What is ragwort and is it poisonous for rabbits?

Last year we have had a serious health issue with Mac, our black and white rabbit, which led to her having to urgently visit the vet and have some treatment.  Thankfully she is recovered quickly and is back to her normal self, but for a while, she was quite ill.

What is ragwort?

Ragwort is a fairly common weed on agricultural land in the UK and according to the RHS, it is a poisonous weed.  It can grow anywhere up to 3ft and flowers from July to October with clusters of yellow flowers which could be mistaken for daisies.  The image below shows what ragwort looks like in flower.  Ragwort can be found in gardens but is less common.  It is one of five plants covered by the Weeds Act 1959, which means it is an offence to not control the growth of ragwort if asked to do so.   

Why is it an issue?

Despite its colourful appearance ragwort is highly poisonous to a high proportion of wildlife.  There have been issues with horses, cows and sheep becoming ill from eating ragwort as it is highly toxic.  All those animals are far bigger than rabbits and their bodies more adept at coping with toxic food sources.

How to remove it?

If you do find any ragwort you should remove it immediately and don’t allow any animals to graze near it until it is removed.  You should wear gloves when removing it as it has been known to be an irritant on human skin as well.  Once removed it should either be disposed of through a compost bin or safely burnt.  There are pesticides that can be used and there are some examples here, however make sure you read the information for them about using in the vicinity of pets.

What happened to poor Mac?

We don’t know for sure but we suspect that she ate a tiny piece of ragwort.  Her and Cheese had been out in the garden during the day and in the evening she was not herself.  She was very hunched up and not moving around at all, normally they are pretty active rabbits and even us getting close to them will cause them the hop around.  She was also grinding her teeth with is an indication of discomfort and her heart was beating a lot faster than normal.  As soon as we noticed something was not right we called the vet and they said to bring her in immediately.  Just to add to the stress this is in the middle of the Covid-19 pandemic which meant once we got her to the vet we couldn’t actually go in with her and had to wait outside.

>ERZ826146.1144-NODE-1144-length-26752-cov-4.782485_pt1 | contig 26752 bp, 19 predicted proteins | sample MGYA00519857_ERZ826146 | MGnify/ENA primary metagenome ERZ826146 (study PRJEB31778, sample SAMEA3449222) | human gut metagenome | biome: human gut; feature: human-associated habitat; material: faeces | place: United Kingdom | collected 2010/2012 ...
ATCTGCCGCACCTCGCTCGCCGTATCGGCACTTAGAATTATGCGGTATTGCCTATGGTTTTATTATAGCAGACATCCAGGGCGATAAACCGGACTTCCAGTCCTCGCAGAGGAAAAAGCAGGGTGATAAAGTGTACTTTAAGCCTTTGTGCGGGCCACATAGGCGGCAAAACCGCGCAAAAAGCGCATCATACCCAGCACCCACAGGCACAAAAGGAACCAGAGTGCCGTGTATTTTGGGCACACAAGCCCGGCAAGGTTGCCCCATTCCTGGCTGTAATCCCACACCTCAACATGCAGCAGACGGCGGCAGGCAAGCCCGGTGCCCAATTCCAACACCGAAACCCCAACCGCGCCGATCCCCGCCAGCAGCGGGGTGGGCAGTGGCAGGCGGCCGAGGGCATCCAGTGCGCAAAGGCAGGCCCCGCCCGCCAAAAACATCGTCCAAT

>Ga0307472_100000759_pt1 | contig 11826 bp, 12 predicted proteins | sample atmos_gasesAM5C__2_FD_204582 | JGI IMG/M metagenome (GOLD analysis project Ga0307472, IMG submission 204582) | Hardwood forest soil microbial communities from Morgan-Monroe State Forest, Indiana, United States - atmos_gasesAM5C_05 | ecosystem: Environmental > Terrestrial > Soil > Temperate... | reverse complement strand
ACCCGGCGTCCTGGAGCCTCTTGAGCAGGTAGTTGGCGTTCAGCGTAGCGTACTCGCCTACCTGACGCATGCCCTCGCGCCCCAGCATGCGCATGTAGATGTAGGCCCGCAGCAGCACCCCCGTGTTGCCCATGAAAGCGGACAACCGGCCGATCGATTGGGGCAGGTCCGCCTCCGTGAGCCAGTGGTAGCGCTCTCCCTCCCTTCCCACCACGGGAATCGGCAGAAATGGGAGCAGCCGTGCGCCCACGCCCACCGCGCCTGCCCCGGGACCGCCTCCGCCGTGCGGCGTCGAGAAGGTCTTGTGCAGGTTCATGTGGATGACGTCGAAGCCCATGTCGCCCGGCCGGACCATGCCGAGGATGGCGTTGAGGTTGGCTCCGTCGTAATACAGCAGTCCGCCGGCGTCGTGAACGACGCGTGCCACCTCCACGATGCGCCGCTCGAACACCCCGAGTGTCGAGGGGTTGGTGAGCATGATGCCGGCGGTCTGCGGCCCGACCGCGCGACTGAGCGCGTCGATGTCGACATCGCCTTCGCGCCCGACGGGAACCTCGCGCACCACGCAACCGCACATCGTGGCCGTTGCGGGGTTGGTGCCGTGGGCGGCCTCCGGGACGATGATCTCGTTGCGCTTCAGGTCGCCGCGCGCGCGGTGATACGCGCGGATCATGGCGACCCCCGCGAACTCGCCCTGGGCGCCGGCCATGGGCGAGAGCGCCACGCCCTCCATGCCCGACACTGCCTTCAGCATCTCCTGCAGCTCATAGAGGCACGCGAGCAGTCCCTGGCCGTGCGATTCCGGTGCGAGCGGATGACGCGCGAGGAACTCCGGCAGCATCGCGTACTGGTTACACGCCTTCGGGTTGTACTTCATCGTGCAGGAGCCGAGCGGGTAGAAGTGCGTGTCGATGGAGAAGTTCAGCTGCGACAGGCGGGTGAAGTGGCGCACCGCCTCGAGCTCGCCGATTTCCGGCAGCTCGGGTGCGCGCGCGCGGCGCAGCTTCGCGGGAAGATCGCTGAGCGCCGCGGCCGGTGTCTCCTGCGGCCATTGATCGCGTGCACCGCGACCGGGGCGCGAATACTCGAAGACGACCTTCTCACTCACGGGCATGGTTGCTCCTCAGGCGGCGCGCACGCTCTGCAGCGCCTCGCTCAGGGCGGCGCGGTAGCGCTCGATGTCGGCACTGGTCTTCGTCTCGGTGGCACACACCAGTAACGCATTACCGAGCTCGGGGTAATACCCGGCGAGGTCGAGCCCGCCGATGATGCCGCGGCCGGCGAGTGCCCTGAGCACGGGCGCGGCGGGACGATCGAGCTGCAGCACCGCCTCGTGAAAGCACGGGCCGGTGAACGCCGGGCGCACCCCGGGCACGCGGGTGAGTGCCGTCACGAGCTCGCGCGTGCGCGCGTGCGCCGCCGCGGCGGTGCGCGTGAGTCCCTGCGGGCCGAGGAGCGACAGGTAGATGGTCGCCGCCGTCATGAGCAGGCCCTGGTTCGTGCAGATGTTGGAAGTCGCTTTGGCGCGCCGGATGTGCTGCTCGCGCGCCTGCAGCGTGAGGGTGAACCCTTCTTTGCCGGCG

Fortunately, the vet informed us that it did not look too serious and seemed to be more of a digestion issue.  He gave her an injection to help with that and as soon as she was back home she was back to normal, being her mischievous self with her sister.    

The vet gave us some medicine to help with digestion and some pain relief which had to be administered for the next few days but thankfully she seemed to be back to normal almost immediately.

We did find a small ragwort plant at the side of the house so we have disposed of that safely and no further issues have come about.  If you do ever notice any strange or abnormal behaviours from your rabbits be sure to contact the vets straight away, rabbit organs and incredibly small and cannot withstand discomfort for any length of time.

As you can see below she is back to her normal self now.  

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